Mistake #10: Thinking All Documents are Created Equal
Estate planning documents are just tools. It is important to understand what type of tool do we meet. For example if I ask you to hand me a paintbrush you would have to know in my painting a figurine or painting a wall. So it is always important to first consider the purpose and goals you have, then consider the type of documents you need. For example, often times when I review a financial power of attorney document for client I will see what I call a "blank check" where the document might be only 2 to 5 pages. I call this a blank check because it is not specific enough in its powers and when you go to try to use the financial power of attorney, the financial institutions, like a bank, will not allow you to do what you want to do. In our office our financial power of attorney is about 20 pages and it is not because we like killing trees or paid by the word, it is because we found that we needed to include this expanded language in the document, especially when were concerned about long-term care planning.
Mistake #11: Thinking All Lawyers are Created Equal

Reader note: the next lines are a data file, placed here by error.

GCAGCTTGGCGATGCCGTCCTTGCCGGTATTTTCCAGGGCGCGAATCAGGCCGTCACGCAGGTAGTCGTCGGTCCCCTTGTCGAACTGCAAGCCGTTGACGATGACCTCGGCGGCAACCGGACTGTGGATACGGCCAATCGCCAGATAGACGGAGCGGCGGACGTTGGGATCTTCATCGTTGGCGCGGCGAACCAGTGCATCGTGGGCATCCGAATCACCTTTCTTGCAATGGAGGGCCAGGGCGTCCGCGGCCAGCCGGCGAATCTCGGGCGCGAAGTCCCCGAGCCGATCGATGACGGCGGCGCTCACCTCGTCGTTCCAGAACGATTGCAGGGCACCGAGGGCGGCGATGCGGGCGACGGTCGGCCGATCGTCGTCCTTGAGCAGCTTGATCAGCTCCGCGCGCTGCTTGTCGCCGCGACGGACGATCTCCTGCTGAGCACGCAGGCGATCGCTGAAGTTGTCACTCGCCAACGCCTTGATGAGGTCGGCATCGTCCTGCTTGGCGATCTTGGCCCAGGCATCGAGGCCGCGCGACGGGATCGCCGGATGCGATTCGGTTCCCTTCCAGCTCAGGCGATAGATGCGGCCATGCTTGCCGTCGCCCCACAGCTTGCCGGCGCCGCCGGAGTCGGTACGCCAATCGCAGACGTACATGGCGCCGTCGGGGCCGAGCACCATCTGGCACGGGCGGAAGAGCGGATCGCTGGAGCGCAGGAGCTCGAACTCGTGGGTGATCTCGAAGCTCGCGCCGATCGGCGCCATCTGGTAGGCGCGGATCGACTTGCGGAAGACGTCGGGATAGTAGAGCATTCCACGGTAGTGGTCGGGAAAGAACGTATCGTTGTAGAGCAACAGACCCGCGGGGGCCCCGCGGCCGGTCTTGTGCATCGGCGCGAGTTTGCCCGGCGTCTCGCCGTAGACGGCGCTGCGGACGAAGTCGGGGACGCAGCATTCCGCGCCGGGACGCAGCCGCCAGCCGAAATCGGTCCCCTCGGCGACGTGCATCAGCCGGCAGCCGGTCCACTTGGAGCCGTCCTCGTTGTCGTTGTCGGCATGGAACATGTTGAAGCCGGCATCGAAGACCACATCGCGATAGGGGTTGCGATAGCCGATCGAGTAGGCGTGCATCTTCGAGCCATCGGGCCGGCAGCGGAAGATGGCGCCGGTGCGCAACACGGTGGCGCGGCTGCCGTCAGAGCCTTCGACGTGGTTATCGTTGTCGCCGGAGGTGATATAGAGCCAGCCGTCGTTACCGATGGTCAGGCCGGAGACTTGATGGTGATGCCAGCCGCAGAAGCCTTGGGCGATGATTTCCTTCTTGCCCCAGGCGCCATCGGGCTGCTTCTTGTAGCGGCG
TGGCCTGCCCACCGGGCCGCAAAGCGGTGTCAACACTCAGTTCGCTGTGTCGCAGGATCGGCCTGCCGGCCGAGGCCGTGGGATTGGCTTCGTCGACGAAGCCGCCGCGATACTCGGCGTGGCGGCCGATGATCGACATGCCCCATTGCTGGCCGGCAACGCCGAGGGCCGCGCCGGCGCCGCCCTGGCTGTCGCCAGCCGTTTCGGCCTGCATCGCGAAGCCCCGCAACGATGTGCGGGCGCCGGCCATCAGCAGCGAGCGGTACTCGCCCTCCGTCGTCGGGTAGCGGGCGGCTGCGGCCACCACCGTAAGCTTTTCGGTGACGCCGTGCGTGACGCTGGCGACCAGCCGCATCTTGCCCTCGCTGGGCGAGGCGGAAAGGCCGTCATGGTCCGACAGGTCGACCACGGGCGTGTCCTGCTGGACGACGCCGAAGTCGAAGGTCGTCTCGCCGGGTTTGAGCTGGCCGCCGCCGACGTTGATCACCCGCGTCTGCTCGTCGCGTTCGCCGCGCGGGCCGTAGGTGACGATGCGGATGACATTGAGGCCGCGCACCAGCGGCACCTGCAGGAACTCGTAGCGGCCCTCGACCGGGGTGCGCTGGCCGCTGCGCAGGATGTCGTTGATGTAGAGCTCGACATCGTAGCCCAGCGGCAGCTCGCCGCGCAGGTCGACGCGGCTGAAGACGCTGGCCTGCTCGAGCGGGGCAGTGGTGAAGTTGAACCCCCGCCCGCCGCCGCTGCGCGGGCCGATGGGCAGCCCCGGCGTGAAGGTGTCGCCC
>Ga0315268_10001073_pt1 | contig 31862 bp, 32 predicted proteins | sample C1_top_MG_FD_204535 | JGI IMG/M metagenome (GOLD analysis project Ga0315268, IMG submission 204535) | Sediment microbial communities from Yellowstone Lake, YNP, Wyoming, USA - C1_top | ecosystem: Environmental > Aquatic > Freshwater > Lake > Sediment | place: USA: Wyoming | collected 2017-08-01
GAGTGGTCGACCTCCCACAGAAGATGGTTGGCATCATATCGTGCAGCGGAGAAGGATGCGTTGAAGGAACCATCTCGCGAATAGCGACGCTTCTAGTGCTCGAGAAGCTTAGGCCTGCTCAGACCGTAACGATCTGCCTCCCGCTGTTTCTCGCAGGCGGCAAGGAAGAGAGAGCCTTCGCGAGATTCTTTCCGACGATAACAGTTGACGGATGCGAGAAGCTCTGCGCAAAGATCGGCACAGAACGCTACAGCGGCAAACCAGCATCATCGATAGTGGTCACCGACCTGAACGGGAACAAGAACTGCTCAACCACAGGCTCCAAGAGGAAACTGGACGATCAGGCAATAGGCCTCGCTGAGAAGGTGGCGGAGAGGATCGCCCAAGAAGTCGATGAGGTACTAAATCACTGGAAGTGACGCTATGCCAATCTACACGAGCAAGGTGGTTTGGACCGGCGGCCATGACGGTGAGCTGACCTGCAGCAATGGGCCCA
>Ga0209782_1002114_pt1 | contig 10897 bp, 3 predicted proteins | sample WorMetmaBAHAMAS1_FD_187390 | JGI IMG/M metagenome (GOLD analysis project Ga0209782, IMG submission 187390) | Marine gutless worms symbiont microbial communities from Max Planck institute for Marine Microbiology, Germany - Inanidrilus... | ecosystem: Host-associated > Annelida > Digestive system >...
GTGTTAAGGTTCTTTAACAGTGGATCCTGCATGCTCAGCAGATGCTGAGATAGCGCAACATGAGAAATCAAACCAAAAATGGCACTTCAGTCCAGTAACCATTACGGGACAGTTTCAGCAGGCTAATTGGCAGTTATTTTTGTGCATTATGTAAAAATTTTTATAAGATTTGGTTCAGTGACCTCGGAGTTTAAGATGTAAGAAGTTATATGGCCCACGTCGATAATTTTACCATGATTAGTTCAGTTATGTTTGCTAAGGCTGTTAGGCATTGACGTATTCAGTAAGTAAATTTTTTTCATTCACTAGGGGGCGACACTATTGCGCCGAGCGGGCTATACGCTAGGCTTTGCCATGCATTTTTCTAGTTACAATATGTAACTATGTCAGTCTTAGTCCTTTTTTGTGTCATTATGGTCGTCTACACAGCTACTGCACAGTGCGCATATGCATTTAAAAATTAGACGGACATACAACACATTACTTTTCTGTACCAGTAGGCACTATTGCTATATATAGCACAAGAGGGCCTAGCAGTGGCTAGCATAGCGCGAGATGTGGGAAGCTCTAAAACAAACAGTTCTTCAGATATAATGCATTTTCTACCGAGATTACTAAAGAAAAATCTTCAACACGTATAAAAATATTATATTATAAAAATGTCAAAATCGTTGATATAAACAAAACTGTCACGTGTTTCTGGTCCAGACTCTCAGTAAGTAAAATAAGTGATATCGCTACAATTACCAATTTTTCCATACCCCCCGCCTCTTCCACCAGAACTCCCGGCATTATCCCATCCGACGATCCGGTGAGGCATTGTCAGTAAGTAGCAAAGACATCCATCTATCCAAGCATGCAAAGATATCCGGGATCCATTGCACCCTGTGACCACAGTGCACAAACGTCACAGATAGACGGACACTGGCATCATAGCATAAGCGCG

Unfortunately one of the biggest mistakes is thinking that all lawyers are created equal. This is not the case. It is similar to martial arts and levels of knowledge. There might be white belt levels of knowledge, blue belt, purple belt, brown belt, and finally black belts. A black belt will have a greater degree of knowledge than a white. Just like in estate planning and elder law, there are people that say they do estate planning and elder law, but they only might be at a white belt level of knowledge. It is hard for a client to tell the level of knowledge that her attorney has. That is why there is the Certified Elder Law Attorney (CELA) exam. An estate planning or elder law attorney who is a CELA is a black belt when it comes to estate planning and elder law. To become a certified law attorney, an attorney must show a certain level of experience, be peer-reviewed, then sit down and take a six hour exam that very few attorneys pass.
Mistake #12: Listening to Neighbors, Friends, or Google